Friday, October 14, 2016

Book Review: The Nightingale

This was a book club selection. After trudging through last month's lengthy book (without much enthusiasm), I was feeling a bit nervous about taking on another book of 400+ pages. Plus, it was a book about World War II and I wasn't really feeling up for that topic. However, I'm so glad I stuck with this book. It was a very moving and emotionally-stirring read. I should have expected good things because I have always loved other books by Kristin Hannah.

The Nightingale is the story of two sisters in war-torn France. Isabelle, the younger, is a reckless, headstrong teenager who has already been expelled from (and run away from) countless boarding schools. Vianne, the older, has a husband and young child, and lives in the country. When Isabelle is sent away from yet another school, her father sends her to live with Vianne (whose husband has gone to the front to fight). Nazis invade Vianne's quaint little village and a German captain requisitions her home. Isabelle is restless in the little town and cannot bite her tongue often enough in the presence of the enemy, so she returns to Paris and joins the Resistance. Both sisters must make their way through the devastation of war and fight to defend what is right.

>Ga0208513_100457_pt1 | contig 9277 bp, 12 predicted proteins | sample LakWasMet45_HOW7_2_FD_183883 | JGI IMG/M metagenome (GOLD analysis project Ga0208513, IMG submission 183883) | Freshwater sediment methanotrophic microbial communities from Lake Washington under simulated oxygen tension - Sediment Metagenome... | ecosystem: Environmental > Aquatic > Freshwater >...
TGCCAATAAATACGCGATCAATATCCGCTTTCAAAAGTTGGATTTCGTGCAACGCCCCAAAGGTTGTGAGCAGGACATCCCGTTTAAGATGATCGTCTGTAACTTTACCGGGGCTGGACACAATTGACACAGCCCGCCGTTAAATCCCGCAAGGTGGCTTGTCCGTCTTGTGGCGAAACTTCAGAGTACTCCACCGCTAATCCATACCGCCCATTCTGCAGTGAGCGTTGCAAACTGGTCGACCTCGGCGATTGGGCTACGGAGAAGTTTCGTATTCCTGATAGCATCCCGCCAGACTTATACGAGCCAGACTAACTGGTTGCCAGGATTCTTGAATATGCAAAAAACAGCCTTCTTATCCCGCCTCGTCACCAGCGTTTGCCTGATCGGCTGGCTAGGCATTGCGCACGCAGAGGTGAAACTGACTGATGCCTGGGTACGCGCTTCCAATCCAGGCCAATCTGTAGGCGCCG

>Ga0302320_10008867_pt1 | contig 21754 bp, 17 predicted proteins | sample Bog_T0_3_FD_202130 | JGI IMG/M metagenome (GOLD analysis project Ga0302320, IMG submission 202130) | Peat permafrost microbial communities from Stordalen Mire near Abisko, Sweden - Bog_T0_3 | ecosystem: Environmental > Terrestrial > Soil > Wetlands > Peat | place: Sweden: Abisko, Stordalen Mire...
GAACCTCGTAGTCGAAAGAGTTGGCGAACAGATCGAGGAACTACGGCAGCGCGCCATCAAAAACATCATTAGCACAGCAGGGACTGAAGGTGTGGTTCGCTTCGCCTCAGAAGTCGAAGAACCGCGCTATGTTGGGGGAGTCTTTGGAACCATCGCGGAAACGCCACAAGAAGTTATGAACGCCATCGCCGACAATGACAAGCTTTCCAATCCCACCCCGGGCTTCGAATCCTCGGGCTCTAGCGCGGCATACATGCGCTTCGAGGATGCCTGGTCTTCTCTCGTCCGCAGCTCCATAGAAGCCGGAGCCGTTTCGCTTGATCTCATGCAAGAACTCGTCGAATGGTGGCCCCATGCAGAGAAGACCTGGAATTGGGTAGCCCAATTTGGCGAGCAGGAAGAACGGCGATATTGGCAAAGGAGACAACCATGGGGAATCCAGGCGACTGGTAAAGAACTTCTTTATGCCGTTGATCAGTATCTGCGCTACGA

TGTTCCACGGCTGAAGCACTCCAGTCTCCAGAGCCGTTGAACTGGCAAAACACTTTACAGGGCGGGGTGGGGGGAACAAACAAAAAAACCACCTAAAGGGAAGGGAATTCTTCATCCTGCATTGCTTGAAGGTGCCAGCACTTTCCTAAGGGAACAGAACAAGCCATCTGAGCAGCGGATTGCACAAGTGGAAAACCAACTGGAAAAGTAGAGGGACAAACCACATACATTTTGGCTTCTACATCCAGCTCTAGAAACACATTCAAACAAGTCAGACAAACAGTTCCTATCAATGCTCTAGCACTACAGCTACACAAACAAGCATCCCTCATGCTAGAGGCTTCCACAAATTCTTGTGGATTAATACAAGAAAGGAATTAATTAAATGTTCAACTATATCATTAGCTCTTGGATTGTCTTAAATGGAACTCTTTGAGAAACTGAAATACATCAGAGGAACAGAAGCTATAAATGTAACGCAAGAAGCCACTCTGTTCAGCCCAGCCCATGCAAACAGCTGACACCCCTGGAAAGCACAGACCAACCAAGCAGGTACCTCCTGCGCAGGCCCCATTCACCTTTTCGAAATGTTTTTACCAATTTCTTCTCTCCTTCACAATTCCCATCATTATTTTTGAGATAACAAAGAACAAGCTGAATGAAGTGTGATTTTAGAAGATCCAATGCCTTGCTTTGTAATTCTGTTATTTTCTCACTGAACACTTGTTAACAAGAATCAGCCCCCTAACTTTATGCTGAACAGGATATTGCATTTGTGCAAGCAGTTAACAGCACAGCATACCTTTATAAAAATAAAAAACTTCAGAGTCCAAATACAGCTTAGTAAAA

Hannah has not only captured the essence of war, but has highlighted the experiences of women in the war. These two different sisters might struggle to get along, but they are both determined to make a difference in their dark corner of the world. Although it took a little while for me to be fully enticed into the story, once pulled in, I could not look away. As I finished reading the book, my youngest son came in to tell me that dinner was waiting (so thankful that my husband was willing to cook while I read on). He found me weeping and I had to recount why once we were seated together at the table. My husband's constant question is always, "is this a real story or just fiction?" Groan. Fiction for me is as good as real and I know that there were plenty of women who lived lives similar to the ones crafted in this novel. I was thoroughly moved by the bravery and fortitude of these fictional characters. It was definitely worth the effort.

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